As Koyama Press is a small publisher, the list is short: six titles all together, four for adults and two for kids. But there’s some interesting range to it, and the books are packaged attractively and displayed in a way that makes you want to read each one for different reasons, which isn’t necessarily the case if you’re just looking at a stack of random art-comix. One thing I really enjoyed, as I was reading through their catalog descriptions, was their use of high-concept blurbs. “Richard Scarry and Rube Goldberg collide in John Martz’s whimsical comic book world.” Bring it on!
While children’s comics may seem like a stretch, it’s one of the fastest growing sectors of the comics market, and one can see a niche for books that appeal to children and adults on different levels (such as Luke Pearson’s Hilda books, published by Nobrow Press) and for children’s books that are far off the commercial beaten track. The challenge will be to get them in front of parents and children who aren’t regular readers of The Comics Journal. It will be interesting to see if librarians climb on board; that could be a game-changer.
Anyway, here’s the list:
Among the deluge of pre-NYCC press releases was one from Papercutz that really grabbed my attention: According to publisher Terry Nantier (who also helms parent company NBM), pre-orders of their Ninjago graphic novel have topped 170,000 copies. That’s a pretty impressive number.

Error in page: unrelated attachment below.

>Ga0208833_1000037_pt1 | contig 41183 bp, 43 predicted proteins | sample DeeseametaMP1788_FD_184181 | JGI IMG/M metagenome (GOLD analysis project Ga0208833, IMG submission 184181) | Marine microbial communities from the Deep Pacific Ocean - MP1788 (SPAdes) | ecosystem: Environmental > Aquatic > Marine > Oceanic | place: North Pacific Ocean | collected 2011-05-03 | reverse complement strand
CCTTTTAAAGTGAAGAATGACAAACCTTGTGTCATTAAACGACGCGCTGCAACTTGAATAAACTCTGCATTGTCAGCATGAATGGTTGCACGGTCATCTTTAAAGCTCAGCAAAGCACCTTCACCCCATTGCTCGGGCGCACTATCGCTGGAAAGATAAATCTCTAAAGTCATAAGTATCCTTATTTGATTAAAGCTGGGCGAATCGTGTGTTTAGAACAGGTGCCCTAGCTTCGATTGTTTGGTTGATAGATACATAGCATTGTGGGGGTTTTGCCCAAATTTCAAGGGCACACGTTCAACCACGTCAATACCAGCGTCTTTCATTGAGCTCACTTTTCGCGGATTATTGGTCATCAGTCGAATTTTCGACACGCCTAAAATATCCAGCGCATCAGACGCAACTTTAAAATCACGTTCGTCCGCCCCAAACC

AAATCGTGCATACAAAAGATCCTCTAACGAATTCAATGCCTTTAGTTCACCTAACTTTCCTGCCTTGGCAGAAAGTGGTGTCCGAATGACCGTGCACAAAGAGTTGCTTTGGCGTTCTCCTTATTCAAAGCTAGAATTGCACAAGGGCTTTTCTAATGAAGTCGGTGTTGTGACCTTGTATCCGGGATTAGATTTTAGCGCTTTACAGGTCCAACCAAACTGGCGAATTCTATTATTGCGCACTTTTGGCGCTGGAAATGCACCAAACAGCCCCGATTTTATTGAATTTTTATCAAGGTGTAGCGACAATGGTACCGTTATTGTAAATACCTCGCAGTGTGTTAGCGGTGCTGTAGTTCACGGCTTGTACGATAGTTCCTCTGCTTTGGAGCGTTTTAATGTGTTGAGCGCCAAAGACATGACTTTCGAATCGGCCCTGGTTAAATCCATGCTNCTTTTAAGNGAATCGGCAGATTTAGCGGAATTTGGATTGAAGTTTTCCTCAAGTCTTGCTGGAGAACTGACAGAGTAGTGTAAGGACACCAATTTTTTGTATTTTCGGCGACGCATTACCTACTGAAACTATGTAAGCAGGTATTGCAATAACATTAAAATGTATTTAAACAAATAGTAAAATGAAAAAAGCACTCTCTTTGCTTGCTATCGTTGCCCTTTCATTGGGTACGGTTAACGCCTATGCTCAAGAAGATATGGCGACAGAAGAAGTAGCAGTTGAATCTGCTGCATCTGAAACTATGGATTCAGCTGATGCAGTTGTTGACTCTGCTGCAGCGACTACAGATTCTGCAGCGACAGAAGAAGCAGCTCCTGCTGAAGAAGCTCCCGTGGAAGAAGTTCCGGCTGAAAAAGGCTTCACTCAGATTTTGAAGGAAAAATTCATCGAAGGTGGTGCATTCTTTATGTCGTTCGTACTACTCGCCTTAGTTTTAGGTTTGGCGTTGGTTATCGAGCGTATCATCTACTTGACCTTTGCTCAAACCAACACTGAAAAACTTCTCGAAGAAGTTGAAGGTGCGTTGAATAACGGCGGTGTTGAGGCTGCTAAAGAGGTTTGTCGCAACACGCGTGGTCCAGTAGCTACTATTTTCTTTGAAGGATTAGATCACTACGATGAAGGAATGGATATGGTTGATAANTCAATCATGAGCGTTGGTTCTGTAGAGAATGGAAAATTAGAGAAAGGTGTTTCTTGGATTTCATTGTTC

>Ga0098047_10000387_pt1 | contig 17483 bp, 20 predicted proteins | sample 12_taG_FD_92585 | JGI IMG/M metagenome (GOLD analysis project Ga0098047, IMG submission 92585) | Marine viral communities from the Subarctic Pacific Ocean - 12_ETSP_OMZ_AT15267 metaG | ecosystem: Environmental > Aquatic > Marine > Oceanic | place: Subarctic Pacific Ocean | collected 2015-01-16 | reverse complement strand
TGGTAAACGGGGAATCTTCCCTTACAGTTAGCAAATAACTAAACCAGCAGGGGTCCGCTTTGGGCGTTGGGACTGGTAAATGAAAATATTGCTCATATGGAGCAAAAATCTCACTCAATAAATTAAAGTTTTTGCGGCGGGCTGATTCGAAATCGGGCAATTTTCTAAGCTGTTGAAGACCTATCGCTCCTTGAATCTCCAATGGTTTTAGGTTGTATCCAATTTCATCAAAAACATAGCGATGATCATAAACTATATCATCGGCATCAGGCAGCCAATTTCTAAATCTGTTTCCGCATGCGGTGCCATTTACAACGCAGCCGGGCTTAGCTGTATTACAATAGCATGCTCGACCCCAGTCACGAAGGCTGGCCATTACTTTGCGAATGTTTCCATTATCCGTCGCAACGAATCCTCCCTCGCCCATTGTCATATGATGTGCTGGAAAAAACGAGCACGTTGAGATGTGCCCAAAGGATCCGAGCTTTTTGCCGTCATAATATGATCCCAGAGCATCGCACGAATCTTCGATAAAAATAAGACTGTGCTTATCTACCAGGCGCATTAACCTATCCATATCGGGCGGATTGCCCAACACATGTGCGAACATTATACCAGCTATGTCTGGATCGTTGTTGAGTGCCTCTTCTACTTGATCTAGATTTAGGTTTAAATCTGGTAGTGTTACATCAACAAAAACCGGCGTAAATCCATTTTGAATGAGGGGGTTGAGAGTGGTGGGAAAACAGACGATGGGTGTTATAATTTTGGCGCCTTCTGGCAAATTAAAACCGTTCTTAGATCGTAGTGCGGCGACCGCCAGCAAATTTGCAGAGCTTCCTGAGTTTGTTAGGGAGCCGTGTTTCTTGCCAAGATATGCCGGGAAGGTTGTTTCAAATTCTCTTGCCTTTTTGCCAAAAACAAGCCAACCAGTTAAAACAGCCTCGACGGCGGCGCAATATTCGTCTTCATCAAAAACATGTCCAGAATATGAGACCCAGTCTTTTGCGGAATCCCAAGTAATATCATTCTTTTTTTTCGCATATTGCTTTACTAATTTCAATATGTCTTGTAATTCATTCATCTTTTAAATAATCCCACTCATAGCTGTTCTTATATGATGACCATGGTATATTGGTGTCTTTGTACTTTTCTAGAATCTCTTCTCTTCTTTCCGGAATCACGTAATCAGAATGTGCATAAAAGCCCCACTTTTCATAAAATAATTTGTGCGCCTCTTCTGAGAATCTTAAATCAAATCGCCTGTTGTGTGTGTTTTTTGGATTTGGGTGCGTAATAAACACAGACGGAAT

The graphic novel is based on Lego’s ninja-themed Ninjago playsets, which have already spawned a couple of made-for-TV movies, and there’s a cartoon series in the works. Plus, people really like Lego, so it’s logical that it would do well.
Still, numbers like that put Ninjago in rarefied company. The first printing of Scott Pilgrim (which admittedly wasn’t a slam dunk) was about 10,000, if memory serves. Potential blockbusters justify greater risk: Yen Press announced an initial printing of 350,000 copies of the first Twilight graphic novel, and over 168,000 copies were sold in stores monitored by BookScan (which includes sales from bookstores only, and not all of those) last year.
There aren’t many books that do that well, though. Dork Diaries, which is a prose-graphic novel hybrid, actually topped Twilight on the BookScan charts, and The Adventures of Ook and Gluk: Kung Fu Cave, by Captain Underpants creator Dav Pilkey, came in a very close third. But only those three topped 100,000 copies; Scott Pilgrim filled slots 4 through 9 on the chart, with sales ranging from 90,000 to almost 60,00, and the number 10 book was a volume of Naruto that moved about 53,000 copies.
That effect was even more pronounced in 2009, when BookScan’s top seller Watchmen, dwarfed the ninjas and the vampires with sales of well over 400,000 copies. The second best-selling book that year was Dork Diaries (again!) with sales of over 68,000, a considerable dropoff from the top spot. With graphic novels, it seems you can’t count on volume—unless you have Lego ninjas on your side.